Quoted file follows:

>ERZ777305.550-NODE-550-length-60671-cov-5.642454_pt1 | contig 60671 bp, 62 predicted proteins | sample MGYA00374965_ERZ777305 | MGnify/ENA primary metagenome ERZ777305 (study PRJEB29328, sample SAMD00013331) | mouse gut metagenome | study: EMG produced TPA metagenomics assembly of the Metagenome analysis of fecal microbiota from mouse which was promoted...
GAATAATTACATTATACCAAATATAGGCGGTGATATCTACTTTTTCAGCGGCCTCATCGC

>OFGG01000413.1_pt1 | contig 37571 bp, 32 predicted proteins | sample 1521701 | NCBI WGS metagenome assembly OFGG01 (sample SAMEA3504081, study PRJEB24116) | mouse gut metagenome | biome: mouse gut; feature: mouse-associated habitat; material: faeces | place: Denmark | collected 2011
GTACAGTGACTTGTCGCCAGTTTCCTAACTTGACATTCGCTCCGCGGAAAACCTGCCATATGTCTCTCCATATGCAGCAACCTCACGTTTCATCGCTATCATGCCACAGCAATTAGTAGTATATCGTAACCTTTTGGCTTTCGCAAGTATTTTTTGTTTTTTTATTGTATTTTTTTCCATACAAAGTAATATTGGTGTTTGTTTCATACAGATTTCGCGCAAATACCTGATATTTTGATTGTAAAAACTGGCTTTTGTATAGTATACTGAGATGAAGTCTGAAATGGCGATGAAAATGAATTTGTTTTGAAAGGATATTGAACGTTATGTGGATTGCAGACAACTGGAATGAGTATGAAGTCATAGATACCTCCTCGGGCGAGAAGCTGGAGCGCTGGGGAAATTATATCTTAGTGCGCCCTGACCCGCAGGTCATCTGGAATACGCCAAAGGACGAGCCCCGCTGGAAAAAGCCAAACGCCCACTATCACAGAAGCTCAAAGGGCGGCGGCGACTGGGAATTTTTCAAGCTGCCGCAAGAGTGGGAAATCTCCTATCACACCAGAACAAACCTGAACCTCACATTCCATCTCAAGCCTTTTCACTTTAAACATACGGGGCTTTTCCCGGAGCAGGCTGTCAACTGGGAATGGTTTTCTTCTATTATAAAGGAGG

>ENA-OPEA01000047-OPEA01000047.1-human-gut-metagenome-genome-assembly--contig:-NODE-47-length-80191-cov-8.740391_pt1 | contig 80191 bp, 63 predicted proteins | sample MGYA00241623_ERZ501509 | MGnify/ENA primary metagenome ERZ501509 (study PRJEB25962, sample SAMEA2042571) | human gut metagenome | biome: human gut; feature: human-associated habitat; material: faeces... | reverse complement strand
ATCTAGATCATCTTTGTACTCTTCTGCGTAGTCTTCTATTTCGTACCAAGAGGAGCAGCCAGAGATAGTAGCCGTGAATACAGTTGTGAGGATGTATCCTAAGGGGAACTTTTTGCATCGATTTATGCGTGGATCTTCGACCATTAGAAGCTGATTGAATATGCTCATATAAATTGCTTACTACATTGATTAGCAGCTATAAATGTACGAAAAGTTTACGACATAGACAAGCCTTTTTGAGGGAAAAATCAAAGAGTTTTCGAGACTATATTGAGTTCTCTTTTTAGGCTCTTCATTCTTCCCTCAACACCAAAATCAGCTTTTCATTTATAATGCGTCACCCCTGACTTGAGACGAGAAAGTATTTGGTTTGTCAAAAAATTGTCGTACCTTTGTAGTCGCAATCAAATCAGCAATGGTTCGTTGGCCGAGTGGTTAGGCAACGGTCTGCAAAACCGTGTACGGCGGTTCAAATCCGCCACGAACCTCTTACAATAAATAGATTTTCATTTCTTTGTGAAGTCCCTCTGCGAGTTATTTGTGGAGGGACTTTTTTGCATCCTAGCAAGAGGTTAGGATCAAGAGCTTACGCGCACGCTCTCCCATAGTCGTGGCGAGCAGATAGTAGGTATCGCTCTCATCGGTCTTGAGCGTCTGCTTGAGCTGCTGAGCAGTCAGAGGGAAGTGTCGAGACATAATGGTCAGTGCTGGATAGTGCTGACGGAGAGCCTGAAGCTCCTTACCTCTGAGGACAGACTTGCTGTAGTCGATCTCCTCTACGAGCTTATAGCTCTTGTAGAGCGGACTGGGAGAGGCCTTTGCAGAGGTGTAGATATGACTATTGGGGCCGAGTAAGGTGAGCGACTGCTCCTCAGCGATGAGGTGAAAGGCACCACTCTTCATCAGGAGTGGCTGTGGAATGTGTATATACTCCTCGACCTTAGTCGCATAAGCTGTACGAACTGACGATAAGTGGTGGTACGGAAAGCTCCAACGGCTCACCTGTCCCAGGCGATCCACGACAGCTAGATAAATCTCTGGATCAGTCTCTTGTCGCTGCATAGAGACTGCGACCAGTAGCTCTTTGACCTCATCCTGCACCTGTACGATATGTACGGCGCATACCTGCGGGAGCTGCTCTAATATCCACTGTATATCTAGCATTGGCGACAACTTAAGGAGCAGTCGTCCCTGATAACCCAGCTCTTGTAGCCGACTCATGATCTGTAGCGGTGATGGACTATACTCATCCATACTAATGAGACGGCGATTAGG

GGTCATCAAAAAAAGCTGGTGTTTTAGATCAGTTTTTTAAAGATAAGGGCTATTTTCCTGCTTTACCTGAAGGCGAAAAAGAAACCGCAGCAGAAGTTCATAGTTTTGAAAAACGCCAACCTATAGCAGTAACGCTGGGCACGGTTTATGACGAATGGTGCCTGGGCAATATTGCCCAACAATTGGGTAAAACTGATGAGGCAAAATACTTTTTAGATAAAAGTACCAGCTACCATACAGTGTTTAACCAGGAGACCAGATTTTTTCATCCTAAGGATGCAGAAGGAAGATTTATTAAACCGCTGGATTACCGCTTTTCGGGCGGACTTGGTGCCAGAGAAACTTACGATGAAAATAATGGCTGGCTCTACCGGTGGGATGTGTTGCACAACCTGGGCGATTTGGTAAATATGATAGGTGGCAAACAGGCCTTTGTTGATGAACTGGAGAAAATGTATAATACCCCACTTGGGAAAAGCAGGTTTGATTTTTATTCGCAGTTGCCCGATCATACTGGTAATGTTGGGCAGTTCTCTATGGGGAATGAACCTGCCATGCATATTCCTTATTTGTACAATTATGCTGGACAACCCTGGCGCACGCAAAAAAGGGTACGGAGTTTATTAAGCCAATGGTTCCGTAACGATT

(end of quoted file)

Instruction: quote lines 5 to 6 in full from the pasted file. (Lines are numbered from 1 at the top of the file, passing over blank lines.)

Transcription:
>ENA-OPEA01000047-OPEA01000047.1-human-gut-metagenome-genome-assembly--contig:-NODE-47-length-80191-cov-8.740391_pt1 | contig 80191 bp, 63 predicted proteins | sample MGYA00241623_ERZ501509 | MGnify/ENA primary metagenome ERZ501509 (study PRJEB25962, sample SAMEA2042571) | human gut metagenome | biome: human gut; feature: human-associated habitat; material: faeces... | reverse complement strand
ATCTAGATCATCTTTGTACTCTTCTGCGTAGTCTTCTATTTCGTACCAAGAGGAGCAGCCAGAGATAGTAGCCGTGAATACAGTTGTGAGGATGTATCCTAAGGGGAACTTTTTGCATCGATTTATGCGTGGATCTTCGACCATTAGAAGCTGATTGAATATGCTCATATAAATTGCTTACTACATTGATTAGCAGCTATAAATGTACGAAAAGTTTACGACATAGACAAGCCTTTTTGAGGGAAAAATCAAAGAGTTTTCGAGACTATATTGAGTTCTCTTTTTAGGCTCTTCATTCTTCCCTCAACACCAAAATCAGCTTTTCATTTATAATGCGTCACCCCTGACTTGAGACGAGAAAGTATTTGGTTTGTCAAAAAATTGTCGTACCTTTGTAGTCGCAATCAAATCAGCAATGGTTCGTTGGCCGAGTGGTTAGGCAACGGTCTGCAAAACCGTGTACGGCGGTTCAAATCCGCCACGAACCTCTTACAATAAATAGATTTTCATTTCTTTGTGAAGTCCCTCTGCGAGTTATTTGTGGAGGGACTTTTTTGCATCCTAGCAAGAGGTTAGGATCAAGAGCTTACGCGCACGCTCTCCCATAGTCGTGGCGAGCAGATAGTAGGTATCGCTCTCATCGGTCTTGAGCGTCTGCTTGAGCTGCTGAGCAGTCAGAGGGAAGTGTCGAGACATAATGGTCAGTGCTGGATAGTGCTGACGGAGAGCCTGAAGCTCCTTACCTCTGAGGACAGACTTGCTGTAGTCGATCTCCTCTACGAGCTTATAGCTCTTGTAGAGCGGACTGGGAGAGGCCTTTGCAGAGGTGTAGATATGACTATTGGGGCCGAGTAAGGTGAGCGACTGCTCCTCAGCGATGAGGTGAAAGGCACCACTCTTCATCAGGAGTGGCTGTGGAATGTGTATATACTCCTCGACCTTAGTCGCATAAGCTGTACGAACTGACGATAAGTGGTGGTACGGAAAGCTCCAACGGCTCACCTGTCCCAGGCGATCCACGACAGCTAGATAAATCTCTGGATCAGTCTCTTGTCGCTGCATAGAGACTGCGACCAGTAGCTCTTTGACCTCATCCTGCACCTGTACGATATGTACGGCGCATACCTGCGGGAGCTGCTCTAATATCCACTGTATATCTAGCATTGGCGACAACTTAAGGAGCAGTCGTCCCTGATAACCCAGCTCTTGTAGCCGACTCATGATCTGTAGCGGTGATGGACTATACTCATCCATACTAATGAGACGGCGATTAGG